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Schizophrenia-Like Psychosis and Epilepsy: The Status of the Relationship

  • Perminder Sachdev
Conference paper

Abstract

The association between epilepsy and psychosis has attracted the attention of psychiatrists since the nineteenth century, but most aspects of this relationship remain contentious (Trimble 1991; Sachdev 1998). Some of the controversies relate to a lack of clarity of conceptual issues, while others result from inadequate data. In this chapter, I try to summarize the current state of knowledge about the relationship between epilepsy and schizophrenia-like psychosis (SLP) and to arrive at a synthetic view that may lead to a better understanding in the future. In trying to conceptualize this field, some principles need to be stated at the outset, the relevance of which will become clearer later. These concepts are as follows:
  • The term psychosis must be strictly and narrowly defined in any analysis. Some of the problems in the literature relate to varying definitions of psychosis. For this analysis, only psychosis with predominantly schizophreniform features and occurring in clear consciousness are included.

  • It must be appreciated that both epilepsy and schizophrenia are heterogeneous disorders. The question is, therefore, the relationship between which epilepsy and what kind of psychosis?

  • The similarity between temporal lobe phenomena and psychotic symptoms does not necessarily mean that they have a common origin.

  • The two themes that have dominated psychiatric thought on the association are (1) they occur together more often than chance (“affinity”) and (2) they are “antagonistic” to each other. These seemingly incompatible observations must be reconciled.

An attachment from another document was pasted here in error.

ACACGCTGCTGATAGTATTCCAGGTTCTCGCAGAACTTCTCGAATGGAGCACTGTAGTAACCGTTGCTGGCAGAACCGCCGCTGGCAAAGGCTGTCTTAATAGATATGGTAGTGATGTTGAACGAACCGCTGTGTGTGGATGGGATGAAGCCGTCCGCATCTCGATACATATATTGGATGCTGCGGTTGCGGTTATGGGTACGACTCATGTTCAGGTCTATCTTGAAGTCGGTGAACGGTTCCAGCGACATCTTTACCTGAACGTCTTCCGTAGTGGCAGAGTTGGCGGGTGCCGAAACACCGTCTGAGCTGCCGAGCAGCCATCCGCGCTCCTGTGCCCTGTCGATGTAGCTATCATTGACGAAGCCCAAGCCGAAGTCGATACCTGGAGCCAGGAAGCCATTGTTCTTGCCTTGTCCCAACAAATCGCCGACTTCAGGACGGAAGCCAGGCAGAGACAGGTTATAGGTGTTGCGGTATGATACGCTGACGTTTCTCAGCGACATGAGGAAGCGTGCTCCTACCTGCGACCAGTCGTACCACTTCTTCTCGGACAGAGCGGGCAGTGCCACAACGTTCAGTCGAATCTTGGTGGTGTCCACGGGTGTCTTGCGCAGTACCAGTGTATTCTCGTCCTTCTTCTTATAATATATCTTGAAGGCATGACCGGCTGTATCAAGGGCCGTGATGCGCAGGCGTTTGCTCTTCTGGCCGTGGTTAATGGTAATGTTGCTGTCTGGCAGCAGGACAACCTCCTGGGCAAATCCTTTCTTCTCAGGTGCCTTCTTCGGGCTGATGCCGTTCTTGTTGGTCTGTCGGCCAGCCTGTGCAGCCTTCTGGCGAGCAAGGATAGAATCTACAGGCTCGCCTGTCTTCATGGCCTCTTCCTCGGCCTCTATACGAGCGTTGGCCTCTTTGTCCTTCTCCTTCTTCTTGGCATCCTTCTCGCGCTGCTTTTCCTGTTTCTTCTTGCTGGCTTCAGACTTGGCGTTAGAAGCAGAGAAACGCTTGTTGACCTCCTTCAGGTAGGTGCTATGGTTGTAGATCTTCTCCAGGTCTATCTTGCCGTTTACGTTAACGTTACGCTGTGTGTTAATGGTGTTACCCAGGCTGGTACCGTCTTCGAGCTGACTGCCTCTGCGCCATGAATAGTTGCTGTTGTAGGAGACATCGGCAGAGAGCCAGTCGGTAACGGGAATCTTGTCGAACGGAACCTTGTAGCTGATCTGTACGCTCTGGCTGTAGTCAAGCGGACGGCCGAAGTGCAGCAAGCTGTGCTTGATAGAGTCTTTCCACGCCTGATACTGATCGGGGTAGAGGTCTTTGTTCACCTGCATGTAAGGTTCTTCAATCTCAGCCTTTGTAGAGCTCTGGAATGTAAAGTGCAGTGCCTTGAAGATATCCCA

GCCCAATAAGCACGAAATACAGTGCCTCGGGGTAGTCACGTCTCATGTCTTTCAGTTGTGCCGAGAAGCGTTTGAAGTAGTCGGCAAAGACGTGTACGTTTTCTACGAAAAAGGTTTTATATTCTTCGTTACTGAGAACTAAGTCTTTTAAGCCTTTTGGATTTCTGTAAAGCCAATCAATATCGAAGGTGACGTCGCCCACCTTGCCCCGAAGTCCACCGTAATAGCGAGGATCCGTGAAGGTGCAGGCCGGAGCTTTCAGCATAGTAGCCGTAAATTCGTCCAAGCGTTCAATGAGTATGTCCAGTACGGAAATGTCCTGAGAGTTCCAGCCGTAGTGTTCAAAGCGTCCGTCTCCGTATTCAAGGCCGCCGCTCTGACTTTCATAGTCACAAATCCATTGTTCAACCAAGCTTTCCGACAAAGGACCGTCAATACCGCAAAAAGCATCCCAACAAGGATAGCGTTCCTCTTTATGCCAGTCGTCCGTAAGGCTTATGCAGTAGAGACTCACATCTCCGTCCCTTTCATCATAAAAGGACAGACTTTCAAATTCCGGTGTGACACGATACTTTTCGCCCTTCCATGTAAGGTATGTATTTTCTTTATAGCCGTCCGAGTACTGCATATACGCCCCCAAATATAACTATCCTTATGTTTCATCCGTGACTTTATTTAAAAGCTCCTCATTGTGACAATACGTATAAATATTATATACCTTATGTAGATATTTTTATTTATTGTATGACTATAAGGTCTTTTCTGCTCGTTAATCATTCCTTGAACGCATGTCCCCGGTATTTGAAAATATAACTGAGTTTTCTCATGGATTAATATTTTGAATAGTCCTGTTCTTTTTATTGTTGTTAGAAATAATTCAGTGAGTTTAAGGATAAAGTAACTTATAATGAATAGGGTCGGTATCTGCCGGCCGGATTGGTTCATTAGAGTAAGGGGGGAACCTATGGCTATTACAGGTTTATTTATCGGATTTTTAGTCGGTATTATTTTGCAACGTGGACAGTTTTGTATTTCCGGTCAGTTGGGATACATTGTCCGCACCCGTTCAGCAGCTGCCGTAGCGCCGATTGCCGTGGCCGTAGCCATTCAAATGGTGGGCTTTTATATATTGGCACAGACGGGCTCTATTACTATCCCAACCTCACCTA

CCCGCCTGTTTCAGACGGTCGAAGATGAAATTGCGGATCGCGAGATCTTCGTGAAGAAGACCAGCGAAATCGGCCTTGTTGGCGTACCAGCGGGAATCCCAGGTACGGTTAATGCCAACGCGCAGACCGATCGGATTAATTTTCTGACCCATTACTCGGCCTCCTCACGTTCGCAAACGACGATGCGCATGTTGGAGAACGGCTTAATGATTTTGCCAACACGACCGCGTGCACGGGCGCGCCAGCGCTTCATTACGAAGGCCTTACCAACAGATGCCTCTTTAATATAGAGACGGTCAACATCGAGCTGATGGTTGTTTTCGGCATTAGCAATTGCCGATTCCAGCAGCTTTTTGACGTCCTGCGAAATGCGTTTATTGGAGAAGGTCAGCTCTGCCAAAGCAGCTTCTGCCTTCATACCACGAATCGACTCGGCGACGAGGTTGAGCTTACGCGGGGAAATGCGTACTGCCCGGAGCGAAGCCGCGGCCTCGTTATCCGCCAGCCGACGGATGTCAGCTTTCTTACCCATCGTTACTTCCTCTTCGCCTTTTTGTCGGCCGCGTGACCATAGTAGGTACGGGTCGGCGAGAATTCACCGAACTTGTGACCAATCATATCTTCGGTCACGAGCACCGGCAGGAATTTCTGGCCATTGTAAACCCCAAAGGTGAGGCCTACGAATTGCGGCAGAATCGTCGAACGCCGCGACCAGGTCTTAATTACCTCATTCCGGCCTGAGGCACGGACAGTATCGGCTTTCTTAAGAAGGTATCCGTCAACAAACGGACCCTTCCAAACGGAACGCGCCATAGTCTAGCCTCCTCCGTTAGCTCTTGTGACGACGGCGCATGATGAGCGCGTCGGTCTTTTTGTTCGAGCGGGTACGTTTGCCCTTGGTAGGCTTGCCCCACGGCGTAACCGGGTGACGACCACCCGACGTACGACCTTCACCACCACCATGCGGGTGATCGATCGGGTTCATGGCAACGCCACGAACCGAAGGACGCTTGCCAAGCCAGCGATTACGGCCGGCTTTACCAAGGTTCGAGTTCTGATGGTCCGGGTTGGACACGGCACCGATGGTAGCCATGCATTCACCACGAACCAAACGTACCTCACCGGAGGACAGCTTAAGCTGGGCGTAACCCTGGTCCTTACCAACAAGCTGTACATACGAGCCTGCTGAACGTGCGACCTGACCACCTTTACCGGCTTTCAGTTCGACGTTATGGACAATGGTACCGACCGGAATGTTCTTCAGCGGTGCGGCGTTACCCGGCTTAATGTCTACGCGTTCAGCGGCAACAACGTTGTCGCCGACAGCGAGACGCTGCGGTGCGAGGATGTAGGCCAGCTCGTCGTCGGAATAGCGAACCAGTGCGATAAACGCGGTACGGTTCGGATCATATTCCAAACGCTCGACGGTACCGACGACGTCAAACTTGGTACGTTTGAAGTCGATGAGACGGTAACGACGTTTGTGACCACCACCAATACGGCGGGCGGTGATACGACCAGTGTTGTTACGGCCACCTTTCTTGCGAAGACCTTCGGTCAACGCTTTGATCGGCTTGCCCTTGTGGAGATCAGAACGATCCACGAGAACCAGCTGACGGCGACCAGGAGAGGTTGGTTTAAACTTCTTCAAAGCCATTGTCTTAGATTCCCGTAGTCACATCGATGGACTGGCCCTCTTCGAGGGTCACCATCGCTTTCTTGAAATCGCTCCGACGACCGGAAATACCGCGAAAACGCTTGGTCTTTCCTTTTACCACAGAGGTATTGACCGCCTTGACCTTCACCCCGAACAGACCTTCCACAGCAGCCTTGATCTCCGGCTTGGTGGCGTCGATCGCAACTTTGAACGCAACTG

• The epileptic brain is not normal between clinical seizures. The association is with epilepsy and not seizures alone. Moreover, epilepsy is not a static process, and the brain of the epileptic patient is undergoing structural and neurochemical change, before and after the development of seizures, to which ictal events actually contribute (Engel 1996). The same is probably true for schizophrenia (Olney and Farber 1995).

Keywords

Temporal Lobe Epilepsy Epileptic Patient Temporal Lobe Epilepsy Patient Clear Consciousness Schizophrenic Brain 
These keywords were added by machine and not by the authors. This process is experimental and the keywords may be updated as the learning algorithm improves.

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Copyright information

© Springer Japan 2001

Authors and Affiliations

  • Perminder Sachdev
    • 1
  1. 1.The Prince of Wales HospitalSchool of Psychiatry, University of New South Wales, and Neuropsychiatric InstituteSydneyAustralia

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